Oracle leaves the high-water mark alone after rows are deleted, and you can reclaim space at the table level with these techniques, all of which lower the high water mark for the table, thereby freeing-up the space:

  • export-import - For a complete reorganization and space reclamation, export/import allows you to restructure your files and reclaim lost space.

  • dbms_redefinition - This procedure will reorganize a table while it remains online for updates.

  • "alter table xxx shrink" - - If you were 10g and beyond you could use "alter table xxx shrink space compact;" syntax.  Also see the coalesce table syntax.

 Unlike the "deallocate unused space" syntax which removes space above the high-water mark, "coalesce" puts together discontiguous fragmented extents.  There are two type of space fragmentation in Oracle.  First is the honeycomb fragmentation, when the free extents are side by side, and the "Swiss Cheese" fragmentation, when the extents are separated by live segments.
alter table xxx coalesce;

You can deallocate unused space - Oracle notes that the "deallocate unused space" clause is used to to explicitly deallocate unused space at "the end" of a segment and makes that space available for other segments within the tablespace.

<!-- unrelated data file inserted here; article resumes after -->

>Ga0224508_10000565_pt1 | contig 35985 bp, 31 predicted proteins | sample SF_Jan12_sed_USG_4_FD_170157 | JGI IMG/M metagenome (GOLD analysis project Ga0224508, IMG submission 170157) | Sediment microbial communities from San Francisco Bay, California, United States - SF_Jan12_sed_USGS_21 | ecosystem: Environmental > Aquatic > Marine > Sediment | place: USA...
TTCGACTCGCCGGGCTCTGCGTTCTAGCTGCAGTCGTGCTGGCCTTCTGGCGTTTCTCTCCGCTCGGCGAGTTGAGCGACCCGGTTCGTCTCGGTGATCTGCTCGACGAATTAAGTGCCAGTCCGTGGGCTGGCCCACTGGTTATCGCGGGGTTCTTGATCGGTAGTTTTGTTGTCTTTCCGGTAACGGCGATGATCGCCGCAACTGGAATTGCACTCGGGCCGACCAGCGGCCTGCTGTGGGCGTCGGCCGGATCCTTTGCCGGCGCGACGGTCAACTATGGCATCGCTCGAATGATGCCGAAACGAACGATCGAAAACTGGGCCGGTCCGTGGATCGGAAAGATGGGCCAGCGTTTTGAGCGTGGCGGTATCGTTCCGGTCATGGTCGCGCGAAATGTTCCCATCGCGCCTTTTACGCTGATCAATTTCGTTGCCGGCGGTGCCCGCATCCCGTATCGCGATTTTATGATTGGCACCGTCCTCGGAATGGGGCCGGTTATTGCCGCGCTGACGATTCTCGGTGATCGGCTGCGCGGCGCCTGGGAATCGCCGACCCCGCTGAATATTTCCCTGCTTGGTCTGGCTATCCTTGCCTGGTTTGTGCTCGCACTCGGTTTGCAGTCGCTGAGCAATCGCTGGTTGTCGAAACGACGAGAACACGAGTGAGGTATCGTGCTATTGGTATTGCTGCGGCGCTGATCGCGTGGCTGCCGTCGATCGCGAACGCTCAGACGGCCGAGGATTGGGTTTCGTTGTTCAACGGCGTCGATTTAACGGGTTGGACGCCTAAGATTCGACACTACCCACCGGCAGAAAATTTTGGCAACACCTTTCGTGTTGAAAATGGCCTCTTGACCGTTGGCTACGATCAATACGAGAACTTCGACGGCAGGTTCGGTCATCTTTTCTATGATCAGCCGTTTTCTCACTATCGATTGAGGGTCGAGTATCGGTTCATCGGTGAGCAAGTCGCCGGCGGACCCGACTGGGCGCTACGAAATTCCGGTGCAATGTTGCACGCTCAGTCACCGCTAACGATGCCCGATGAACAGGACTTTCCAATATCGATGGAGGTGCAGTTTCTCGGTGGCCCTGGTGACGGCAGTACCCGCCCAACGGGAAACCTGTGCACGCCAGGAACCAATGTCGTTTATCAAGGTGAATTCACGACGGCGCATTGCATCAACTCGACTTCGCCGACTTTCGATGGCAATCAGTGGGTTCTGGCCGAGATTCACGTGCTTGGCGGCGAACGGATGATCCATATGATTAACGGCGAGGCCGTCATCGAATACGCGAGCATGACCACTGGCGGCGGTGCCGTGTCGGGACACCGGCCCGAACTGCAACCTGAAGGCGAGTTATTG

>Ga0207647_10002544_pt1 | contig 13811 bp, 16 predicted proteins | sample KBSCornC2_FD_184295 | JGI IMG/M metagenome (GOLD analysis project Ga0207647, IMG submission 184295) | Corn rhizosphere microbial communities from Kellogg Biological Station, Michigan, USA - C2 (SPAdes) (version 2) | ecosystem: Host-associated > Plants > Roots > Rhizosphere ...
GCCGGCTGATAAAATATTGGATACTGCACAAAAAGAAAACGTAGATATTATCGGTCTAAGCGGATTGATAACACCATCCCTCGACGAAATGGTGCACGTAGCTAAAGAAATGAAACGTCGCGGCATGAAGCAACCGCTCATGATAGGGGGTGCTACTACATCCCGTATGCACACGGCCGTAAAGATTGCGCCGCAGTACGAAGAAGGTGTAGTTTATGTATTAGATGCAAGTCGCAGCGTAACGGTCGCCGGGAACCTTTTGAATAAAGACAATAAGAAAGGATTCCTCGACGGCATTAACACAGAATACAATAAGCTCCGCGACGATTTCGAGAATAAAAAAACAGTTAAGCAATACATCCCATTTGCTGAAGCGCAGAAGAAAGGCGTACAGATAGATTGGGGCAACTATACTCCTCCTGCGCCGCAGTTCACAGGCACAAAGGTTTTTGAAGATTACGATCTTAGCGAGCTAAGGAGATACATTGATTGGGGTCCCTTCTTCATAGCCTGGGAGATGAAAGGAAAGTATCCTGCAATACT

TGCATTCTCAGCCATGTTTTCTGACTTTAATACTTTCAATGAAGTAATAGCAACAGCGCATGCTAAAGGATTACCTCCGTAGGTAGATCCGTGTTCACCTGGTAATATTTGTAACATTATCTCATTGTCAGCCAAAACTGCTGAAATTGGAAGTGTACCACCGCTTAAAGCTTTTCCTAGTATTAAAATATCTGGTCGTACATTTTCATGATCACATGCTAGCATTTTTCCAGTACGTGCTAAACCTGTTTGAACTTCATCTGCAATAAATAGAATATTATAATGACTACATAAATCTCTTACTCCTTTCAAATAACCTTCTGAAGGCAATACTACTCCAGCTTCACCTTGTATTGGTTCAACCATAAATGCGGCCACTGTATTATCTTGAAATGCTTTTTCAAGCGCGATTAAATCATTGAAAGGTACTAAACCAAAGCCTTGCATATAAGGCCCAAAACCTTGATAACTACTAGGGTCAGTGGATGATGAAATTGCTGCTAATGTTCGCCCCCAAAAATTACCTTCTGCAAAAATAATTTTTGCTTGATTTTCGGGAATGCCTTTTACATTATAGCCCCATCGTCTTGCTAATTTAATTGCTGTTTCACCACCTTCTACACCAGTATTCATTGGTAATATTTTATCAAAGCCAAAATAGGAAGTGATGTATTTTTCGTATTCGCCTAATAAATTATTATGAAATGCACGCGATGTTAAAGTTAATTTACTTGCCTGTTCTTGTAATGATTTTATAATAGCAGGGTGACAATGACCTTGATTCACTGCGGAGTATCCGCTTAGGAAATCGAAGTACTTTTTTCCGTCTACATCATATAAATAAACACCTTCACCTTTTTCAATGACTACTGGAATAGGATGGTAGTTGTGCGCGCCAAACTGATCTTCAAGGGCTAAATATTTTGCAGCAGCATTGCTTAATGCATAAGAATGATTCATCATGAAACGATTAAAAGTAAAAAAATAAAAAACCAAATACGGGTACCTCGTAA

alter table xxx deallocate unused space;
alter index xxx deallocate unused space;

Internally, Oracle deallocates unused space beginning from the end of the objects (allocated space) and moving downwards toward the beginning of the object, continuing down until it reaches the high water mark (HWM).  For indexes, "deallocate unused space" coalesces all leaf blocks within same branch of b-tree, and quickly frees up index leaf blocks for use.

Regardless of  your approach for reclaiming disk space, you will need to run complex dictionary scripts to detect the areas of fragmentation, and these scripts can also be used to reclaim the space wastage.